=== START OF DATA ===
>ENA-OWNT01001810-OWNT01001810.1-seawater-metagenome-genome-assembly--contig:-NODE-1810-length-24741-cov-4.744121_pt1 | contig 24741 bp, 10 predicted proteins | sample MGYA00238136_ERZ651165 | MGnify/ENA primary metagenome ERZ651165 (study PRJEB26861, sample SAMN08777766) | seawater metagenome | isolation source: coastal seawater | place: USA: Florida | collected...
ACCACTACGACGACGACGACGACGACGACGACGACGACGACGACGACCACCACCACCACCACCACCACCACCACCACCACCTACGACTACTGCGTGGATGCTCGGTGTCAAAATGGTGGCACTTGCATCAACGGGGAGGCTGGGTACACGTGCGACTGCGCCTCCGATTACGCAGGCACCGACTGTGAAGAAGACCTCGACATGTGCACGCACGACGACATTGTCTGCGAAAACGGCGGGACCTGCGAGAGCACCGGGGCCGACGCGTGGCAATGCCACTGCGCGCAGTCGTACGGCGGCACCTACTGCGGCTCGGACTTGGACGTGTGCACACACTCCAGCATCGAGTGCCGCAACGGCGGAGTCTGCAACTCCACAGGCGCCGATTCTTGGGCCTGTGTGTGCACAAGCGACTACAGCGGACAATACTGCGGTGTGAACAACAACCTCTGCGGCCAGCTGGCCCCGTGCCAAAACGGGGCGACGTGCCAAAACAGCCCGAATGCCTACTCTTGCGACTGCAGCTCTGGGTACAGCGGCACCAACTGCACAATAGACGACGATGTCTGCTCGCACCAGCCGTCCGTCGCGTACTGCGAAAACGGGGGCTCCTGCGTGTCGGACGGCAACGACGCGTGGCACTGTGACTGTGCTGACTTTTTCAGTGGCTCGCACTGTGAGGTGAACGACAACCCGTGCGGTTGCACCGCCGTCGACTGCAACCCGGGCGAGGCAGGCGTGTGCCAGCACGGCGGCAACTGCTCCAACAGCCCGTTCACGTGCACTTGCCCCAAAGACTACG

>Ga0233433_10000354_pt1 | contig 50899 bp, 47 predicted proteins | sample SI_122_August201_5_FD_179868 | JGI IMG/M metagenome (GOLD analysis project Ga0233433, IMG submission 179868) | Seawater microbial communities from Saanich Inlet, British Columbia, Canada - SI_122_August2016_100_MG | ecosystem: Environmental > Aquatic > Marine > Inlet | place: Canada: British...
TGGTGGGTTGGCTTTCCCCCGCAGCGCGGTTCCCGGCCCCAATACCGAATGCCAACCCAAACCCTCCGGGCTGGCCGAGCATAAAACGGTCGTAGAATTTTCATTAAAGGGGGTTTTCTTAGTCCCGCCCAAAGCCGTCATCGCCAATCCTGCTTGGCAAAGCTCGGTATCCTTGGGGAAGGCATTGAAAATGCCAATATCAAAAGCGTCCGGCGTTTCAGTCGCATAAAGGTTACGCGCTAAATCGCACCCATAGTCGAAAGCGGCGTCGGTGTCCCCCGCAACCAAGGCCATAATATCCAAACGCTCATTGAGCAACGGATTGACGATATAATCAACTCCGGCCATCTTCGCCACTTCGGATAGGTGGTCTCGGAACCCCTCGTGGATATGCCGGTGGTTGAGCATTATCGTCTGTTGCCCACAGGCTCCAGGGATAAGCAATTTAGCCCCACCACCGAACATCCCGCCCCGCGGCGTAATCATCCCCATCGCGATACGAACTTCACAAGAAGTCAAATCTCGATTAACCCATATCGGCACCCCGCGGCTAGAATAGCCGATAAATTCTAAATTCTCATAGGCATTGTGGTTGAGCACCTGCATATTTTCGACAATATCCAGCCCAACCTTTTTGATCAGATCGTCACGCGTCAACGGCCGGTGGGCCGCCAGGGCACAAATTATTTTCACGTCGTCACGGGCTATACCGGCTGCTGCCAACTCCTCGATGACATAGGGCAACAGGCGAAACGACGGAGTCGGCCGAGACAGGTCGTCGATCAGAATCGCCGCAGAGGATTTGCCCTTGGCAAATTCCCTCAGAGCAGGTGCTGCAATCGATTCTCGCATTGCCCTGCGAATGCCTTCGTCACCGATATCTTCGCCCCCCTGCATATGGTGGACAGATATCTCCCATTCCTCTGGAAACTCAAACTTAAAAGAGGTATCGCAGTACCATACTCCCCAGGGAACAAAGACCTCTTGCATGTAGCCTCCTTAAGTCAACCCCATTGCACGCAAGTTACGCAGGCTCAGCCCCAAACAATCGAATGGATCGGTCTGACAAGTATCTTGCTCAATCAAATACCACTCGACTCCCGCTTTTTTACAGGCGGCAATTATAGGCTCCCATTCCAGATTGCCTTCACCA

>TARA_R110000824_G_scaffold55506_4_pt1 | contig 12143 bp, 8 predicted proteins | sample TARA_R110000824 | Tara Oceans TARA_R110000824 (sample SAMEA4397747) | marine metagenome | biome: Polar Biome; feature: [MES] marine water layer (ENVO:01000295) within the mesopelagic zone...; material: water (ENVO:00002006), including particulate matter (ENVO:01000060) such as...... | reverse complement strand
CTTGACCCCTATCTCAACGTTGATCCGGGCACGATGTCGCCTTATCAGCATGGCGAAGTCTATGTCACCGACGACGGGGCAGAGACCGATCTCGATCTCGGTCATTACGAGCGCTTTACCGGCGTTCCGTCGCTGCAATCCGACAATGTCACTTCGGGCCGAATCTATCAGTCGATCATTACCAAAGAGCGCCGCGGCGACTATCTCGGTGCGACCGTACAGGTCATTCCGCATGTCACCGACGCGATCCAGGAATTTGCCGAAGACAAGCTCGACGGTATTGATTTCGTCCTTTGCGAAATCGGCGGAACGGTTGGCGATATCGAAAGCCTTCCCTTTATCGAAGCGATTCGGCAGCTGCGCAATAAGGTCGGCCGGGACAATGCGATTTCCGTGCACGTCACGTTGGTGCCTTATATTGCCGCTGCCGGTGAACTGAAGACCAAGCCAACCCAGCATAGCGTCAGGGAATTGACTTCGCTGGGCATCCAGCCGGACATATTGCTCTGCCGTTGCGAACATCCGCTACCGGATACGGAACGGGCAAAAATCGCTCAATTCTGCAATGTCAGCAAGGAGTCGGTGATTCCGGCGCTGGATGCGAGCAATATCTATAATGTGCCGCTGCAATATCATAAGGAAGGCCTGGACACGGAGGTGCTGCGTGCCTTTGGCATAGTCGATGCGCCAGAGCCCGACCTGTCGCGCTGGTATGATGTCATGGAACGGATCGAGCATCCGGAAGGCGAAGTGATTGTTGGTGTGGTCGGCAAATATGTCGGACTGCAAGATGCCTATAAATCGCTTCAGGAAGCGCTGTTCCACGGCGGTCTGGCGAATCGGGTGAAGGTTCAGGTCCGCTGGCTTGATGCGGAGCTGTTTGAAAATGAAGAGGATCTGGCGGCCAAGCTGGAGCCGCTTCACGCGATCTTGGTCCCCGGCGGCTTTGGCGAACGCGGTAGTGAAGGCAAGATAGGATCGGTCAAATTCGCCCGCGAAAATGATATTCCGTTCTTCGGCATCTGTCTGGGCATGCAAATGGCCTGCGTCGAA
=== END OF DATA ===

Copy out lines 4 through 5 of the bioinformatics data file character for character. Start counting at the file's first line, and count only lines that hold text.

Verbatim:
TGGTGGGTTGGCTTTCCCCCGCAGCGCGGTTCCCGGCCCCAATACCGAATGCCAACCCAAACCCTCCGGGCTGGCCGAGCATAAAACGGTCGTAGAATTTTCATTAAAGGGGGTTTTCTTAGTCCCGCCCAAAGCCGTCATCGCCAATCCTGCTTGGCAAAGCTCGGTATCCTTGGGGAAGGCATTGAAAATGCCAATATCAAAAGCGTCCGGCGTTTCAGTCGCATAAAGGTTACGCGCTAAATCGCACCCATAGTCGAAAGCGGCGTCGGTGTCCCCCGCAACCAAGGCCATAATATCCAAACGCTCATTGAGCAACGGATTGACGATATAATCAACTCCGGCCATCTTCGCCACTTCGGATAGGTGGTCTCGGAACCCCTCGTGGATATGCCGGTGGTTGAGCATTATCGTCTGTTGCCCACAGGCTCCAGGGATAAGCAATTTAGCCCCACCACCGAACATCCCGCCCCGCGGCGTAATCATCCCCATCGCGATACGAACTTCACAAGAAGTCAAATCTCGATTAACCCATATCGGCACCCCGCGGCTAGAATAGCCGATAAATTCTAAATTCTCATAGGCATTGTGGTTGAGCACCTGCATATTTTCGACAATATCCAGCCCAACCTTTTTGATCAGATCGTCACGCGTCAACGGCCGGTGGGCCGCCAGGGCACAAATTATTTTCACGTCGTCACGGGCTATACCGGCTGCTGCCAACTCCTCGATGACATAGGGCAACAGGCGAAACGACGGAGTCGGCCGAGACAGGTCGTCGATCAGAATCGCCGCAGAGGATTTGCCCTTGGCAAATTCCCTCAGAGCAGGTGCTGCAATCGATTCTCGCATTGCCCTGCGAATGCCTTCGTCACCGATATCTTCGCCCCCCTGCATATGGTGGACAGATATCTCCCATTCCTCTGGAAACTCAAACTTAAAAGAGGTATCGCAGTACCATACTCCCCAGGGAACAAAGACCTCTTGCATGTAGCCTCCTTAAGTCAACCCCATTGCACGCAAGTTACGCAGGCTCAGCCCCAAACAATCGAATGGATCGGTCTGACAAGTATCTTGCTCAATCAAATACCACTCGACTCCCGCTTTTTTACAGGCGGCAATTATAGGCTCCCATTCCAGATTGCCTTCACCA

>TARA_R110000824_G_scaffold55506_4_pt1 | contig 12143 bp, 8 predicted proteins | sample TARA_R110000824 | Tara Oceans TARA_R110000824 (sample SAMEA4397747) | marine metagenome | biome: Polar Biome; feature: [MES] marine water layer (ENVO:01000295) within the mesopelagic zone...; material: water (ENVO:00002006), including particulate matter (ENVO:01000060) such as...... | reverse complement strand